The film begins with four friends attending a musical performance in a cáfe. Trueba allows the entire piece of music, a jazzy little piano number, to play out in full, occupying almost 10 minutes of runtime, the filmmaker seemingly content to soak in the ambiance and the pleasure of the performance. After the musician finishes, the friends begin to chitchat. It quickly becomes clear that Elena (Itsaso Arana) and Daniel (Vito Sanz), who live in the city, have not seen Susana (Irene Escolar) and Guillermo (Francesco Carril) for some time. Susana and Guillermo live in the suburbs, and while they try to impress upon their friends that it’s really not too far away and that they should come and visit, it’s obvious that the city-dwellers have no real desire to make the journey to the burbs. But Susana and Guillermo politely insist, and a sudden title card that states “6 months later” finds Elena and Daniel on a train, en route to visit after all. Guillermo picks them up from the station and drives them back to his house, detailing the local spots that he and Susana frequent while bemoaning how difficult it is to make friends outside of the city. The remainder of the film simply observes the foursome as they reconnect, sharing a meal and some drinks while talking about their lives. Trueba is a fan of Éric Rohmer, particularly the New Wave icon’s 1986 film The Green Ray, and indeed there’s more than a little of Rohmer’s talkiness in Trueba’s project. Most interesting is Trueba’s approach towards blocking his subjects, moving these characters through the confines of a home that feels somehow both comfy and confining. Pointedly, the audience is never given a clear sense of the building’s layout, so that each character takes turns being isolated in the frame from their companions. It’s a small thing, certainly, but it speaks to an underlying tension of sorts, a sense that no one is particularly comfortable here. Eventually, the talk turns from niceties to more serious discussions about the difficulties of conceiving a child and the (all too relatable) phenomenon of middle-aged people losing touch with old friends (“you have to come and see it” eventually becomes less an invitation than a plea). Eventually the film changes gears one last time for a kind of meta-, self-reflexive coda, which, surprisingly, links the proceedings to Abbas Kiarostami’s seminal Taste of Cherry. It’s a playful, even exuberant denouement, with the film’s precise formalism opening up to something more free-form, even experimental. Trueba has a keen sense of movement and a careful eye for performance; You Have to Come and See It provides ample evidence of his talents. It’s a small gem, unassuming yet quietly profound.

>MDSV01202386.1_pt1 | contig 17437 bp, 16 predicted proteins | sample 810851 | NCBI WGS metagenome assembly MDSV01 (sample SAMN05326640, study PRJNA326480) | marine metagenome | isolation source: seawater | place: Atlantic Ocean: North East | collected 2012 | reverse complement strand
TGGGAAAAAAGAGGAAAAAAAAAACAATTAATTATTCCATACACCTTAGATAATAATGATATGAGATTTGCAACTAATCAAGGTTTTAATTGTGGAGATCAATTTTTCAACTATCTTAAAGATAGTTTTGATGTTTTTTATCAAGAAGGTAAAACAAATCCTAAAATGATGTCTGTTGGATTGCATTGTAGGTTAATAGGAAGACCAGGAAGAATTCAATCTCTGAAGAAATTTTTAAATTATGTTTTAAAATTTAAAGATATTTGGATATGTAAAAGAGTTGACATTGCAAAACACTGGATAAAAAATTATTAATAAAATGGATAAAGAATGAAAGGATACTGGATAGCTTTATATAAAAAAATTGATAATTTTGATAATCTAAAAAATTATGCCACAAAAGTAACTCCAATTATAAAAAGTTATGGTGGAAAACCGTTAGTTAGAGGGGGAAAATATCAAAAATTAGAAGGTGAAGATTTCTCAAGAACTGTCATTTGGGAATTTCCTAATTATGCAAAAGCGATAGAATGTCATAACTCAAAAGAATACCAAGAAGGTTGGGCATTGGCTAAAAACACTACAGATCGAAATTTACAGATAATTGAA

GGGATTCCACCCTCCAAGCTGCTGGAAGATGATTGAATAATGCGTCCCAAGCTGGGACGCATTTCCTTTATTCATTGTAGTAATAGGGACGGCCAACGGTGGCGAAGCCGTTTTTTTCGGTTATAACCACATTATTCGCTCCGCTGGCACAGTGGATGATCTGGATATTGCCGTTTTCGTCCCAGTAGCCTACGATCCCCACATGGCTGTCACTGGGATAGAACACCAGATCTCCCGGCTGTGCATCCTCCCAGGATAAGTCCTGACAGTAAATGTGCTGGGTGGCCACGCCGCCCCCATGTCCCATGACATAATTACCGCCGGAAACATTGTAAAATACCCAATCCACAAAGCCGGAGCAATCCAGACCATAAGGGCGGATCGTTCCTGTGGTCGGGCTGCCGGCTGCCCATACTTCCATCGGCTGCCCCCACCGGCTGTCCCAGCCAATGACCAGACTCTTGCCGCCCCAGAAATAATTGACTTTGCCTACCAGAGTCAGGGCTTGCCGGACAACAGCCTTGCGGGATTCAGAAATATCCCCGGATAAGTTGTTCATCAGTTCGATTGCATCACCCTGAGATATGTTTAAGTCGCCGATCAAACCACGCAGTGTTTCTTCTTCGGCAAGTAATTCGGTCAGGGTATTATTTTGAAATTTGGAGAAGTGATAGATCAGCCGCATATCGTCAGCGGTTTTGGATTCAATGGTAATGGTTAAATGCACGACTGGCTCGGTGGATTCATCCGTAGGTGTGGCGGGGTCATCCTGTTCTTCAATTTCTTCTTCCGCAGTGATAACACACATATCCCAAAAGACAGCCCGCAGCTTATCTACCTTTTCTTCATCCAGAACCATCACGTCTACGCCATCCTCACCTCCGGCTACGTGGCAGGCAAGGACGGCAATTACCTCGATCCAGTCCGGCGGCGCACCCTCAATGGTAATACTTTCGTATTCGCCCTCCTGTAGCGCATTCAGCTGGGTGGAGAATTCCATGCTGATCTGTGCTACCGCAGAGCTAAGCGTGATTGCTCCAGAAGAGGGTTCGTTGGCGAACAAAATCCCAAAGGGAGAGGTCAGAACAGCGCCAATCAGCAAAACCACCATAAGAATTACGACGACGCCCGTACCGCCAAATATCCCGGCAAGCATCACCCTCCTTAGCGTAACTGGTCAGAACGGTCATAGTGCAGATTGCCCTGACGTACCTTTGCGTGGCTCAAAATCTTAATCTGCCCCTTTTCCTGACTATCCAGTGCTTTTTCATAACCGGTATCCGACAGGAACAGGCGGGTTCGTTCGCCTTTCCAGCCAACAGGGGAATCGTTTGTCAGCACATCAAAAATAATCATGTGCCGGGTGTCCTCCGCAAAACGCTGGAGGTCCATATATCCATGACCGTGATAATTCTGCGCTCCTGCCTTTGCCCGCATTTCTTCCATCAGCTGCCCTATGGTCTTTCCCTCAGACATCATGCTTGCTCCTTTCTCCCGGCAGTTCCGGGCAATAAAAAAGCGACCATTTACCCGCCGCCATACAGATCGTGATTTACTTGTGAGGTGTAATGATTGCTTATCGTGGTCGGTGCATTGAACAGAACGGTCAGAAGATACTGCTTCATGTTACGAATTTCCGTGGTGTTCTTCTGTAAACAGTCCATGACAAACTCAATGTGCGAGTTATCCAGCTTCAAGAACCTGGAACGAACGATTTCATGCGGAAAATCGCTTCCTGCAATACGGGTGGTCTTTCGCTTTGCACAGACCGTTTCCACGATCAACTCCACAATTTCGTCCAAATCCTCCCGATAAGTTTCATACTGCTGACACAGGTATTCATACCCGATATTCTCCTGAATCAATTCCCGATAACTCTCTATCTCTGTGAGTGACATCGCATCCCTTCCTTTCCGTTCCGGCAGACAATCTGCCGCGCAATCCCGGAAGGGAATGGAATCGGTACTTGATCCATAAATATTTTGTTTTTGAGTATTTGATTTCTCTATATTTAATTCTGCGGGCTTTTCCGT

Writer: Daniel Gorman
The Unstable Object II
Michael Snow’s Wavelength still stands as the prototypical “experimental film” — perhaps the one experimental work that film studies professors will continue selecting as a stand-in for the miscellany under that title. That may be a bit of an odd choice, considering that the art world-friendly titles usually came in the Canyon Cinema variety: diaristic, personal, hippie-dippie works, shot on Super 8mm, and ultimately relying on a free-associating logic. Wavelength is much colder than those pick-up-a-camera-and-film-whatever hippie diaries, yet it remains more approachable thanks to its simplicity. Snow, coming from an art world that focused on form, made his film about the zoom function of a camera. Like all art, it can also be “about” many other things, but Wavelength’s zoom allowed the (primarily East Coast) film artists to have their cinema-qua-cinema moment, much as Oscar Wilde prompted “l’art pour l’art” decades earlier. Filmmakers such as Snow, Ernie Gehr, Tony Conrad, Paul Sharits, Hollis Frampton, and Peter Gidal reduced their films to single formal traits (say, Conrad’s The Flicker, composed of just white and black frames, or Gehr’s Serene Velocity that rapidly changes focal lengths on a shot of a hallway), meaning they’re cheap, simple, yet able to spark discussion and debate. P. Adams Sitney labeled these films as “structural,” and their impact can be seen everywhere from the most punishing long takes in arthouse fare to the most attention-grabbing psychedelic editing in mainstream television.
Of course, the tradition of structural film fits most comfortably in film festivals’ experimental sidebars and galleries’ video art exhibitions. And, though many of these films are profound thanks to their simplicity, the “structural” label and weight of its history can be unduly lent to works that are merely simple. The small production budgets and the wanton corruption in the art world do not help their case.